I suppose that partly there’s the attraction of a ready-made empathy with readers sprung from nostalgia and our common culture. Traditions link us together. I loved it when I was a children’s librarian, telling four-year-olds the “Three Little Pigs,” and they would laugh and laugh when I said, “not by the hair of my chinny chin chin.” It was so fun that after hundreds of years, this line was still new and funny to them.
Another reason is that fairy tales provide a marvelous opportunity to have a plot already set up. Willa Cather said: “There are only two or three human stories, and they go on repeating themselves as fiercely as if they had never happened before.”  Ecclesiastes 1:9 proclaims that there is nothing new under the sun. Therefore, if there is so little brand spanking new material, what an author can give to every story they write is their original slant on what may be an old plotline. Authors take a great deal of pleasure in making an old story their own unique one. And, of course, fairytales have wonderful plots.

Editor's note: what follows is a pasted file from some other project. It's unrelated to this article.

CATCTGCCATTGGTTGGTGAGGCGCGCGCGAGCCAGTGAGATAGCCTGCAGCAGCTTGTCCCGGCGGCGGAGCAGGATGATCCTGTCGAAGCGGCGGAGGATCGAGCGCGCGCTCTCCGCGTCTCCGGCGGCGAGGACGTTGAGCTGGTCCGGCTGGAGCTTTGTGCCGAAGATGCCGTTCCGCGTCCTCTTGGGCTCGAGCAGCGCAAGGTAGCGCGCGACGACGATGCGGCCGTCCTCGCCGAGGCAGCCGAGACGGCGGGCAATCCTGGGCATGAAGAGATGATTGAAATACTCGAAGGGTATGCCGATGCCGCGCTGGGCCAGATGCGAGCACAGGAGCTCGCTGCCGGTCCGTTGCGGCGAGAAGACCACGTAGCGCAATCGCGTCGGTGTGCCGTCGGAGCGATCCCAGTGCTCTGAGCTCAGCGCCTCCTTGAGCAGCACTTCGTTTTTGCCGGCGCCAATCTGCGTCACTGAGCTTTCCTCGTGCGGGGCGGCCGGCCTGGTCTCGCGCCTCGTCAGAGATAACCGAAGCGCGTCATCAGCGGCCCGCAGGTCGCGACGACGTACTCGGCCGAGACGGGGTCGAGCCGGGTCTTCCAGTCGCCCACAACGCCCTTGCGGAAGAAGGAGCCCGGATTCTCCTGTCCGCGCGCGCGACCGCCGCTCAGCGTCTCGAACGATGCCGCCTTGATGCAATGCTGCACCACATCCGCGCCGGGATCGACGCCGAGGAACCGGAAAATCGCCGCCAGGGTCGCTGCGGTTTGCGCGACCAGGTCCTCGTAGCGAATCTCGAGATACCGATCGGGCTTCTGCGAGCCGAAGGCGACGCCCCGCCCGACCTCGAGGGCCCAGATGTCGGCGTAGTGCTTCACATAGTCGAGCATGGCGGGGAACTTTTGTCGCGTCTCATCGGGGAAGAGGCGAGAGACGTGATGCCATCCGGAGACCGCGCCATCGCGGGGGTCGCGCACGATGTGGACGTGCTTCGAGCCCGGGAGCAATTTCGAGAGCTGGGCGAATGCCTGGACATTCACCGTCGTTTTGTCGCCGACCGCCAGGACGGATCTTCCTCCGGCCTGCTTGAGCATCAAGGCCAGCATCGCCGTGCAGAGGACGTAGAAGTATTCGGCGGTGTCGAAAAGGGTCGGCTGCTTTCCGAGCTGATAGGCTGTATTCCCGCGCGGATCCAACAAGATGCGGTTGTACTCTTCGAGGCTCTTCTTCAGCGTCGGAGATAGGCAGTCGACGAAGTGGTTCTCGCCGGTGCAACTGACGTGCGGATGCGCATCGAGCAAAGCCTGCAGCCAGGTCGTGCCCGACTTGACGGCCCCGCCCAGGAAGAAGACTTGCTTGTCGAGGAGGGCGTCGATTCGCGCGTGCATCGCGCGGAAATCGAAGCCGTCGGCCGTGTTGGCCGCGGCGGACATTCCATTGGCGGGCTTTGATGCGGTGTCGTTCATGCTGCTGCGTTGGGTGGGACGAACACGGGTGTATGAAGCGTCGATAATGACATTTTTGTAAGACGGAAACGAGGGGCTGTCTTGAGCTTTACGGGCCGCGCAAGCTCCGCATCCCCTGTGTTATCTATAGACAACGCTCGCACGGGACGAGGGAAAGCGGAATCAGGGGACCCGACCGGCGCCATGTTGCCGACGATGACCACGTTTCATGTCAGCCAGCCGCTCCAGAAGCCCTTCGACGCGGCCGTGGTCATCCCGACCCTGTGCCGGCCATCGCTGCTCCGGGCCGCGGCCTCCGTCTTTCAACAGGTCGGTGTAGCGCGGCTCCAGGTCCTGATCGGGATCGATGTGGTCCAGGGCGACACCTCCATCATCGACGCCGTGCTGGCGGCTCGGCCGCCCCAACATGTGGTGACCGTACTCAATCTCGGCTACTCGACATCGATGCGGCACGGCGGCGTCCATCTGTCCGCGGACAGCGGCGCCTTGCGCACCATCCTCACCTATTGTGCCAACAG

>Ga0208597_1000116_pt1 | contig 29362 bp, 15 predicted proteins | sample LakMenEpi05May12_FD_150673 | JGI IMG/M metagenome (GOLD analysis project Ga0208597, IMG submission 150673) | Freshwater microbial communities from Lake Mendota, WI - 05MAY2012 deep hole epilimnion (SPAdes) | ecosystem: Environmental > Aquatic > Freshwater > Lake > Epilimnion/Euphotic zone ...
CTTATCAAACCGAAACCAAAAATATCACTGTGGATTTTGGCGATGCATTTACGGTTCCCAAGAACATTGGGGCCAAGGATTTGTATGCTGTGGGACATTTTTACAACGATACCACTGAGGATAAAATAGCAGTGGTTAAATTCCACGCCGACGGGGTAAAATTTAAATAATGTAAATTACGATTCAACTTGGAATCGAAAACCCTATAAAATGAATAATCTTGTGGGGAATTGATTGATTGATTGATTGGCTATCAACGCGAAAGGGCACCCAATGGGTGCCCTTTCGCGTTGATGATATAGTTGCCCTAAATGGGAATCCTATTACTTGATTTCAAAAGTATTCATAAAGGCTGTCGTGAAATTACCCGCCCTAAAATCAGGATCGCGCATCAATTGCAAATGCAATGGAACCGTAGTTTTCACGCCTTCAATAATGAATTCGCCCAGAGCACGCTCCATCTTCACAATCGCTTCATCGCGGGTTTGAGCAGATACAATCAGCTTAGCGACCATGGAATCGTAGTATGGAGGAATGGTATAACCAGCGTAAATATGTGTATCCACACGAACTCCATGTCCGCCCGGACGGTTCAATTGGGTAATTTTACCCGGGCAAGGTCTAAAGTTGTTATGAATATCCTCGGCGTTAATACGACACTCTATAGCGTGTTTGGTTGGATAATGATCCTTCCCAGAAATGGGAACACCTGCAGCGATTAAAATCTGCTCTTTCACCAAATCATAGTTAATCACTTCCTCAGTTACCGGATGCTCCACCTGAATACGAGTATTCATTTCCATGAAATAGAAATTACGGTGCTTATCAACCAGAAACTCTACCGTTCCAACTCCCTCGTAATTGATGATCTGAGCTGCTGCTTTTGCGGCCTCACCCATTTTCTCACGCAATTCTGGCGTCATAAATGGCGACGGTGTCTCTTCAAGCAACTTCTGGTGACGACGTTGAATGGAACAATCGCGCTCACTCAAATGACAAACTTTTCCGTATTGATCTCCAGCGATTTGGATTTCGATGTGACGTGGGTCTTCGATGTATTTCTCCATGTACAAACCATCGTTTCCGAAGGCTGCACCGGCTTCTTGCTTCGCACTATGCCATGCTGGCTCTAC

Their plots provide the bare bones of a tried-and-true tale the author can flesh it out in any way she desires. The very incompleteness of the tales is compelling.  The original characters of the original stories are stock—often they don’t even have names, just “the youngest son,” “Little Red Riding Hood,” “the miller’s daughter ,” “the prince.” They are all good or all bad. There is no involved psychology. However, the black-and-white-ness of the tales do bring out universal motives that everyone can relate to: jealousy, love, fear, unfairness, rage, longing, etc. The author can build on these universal motives.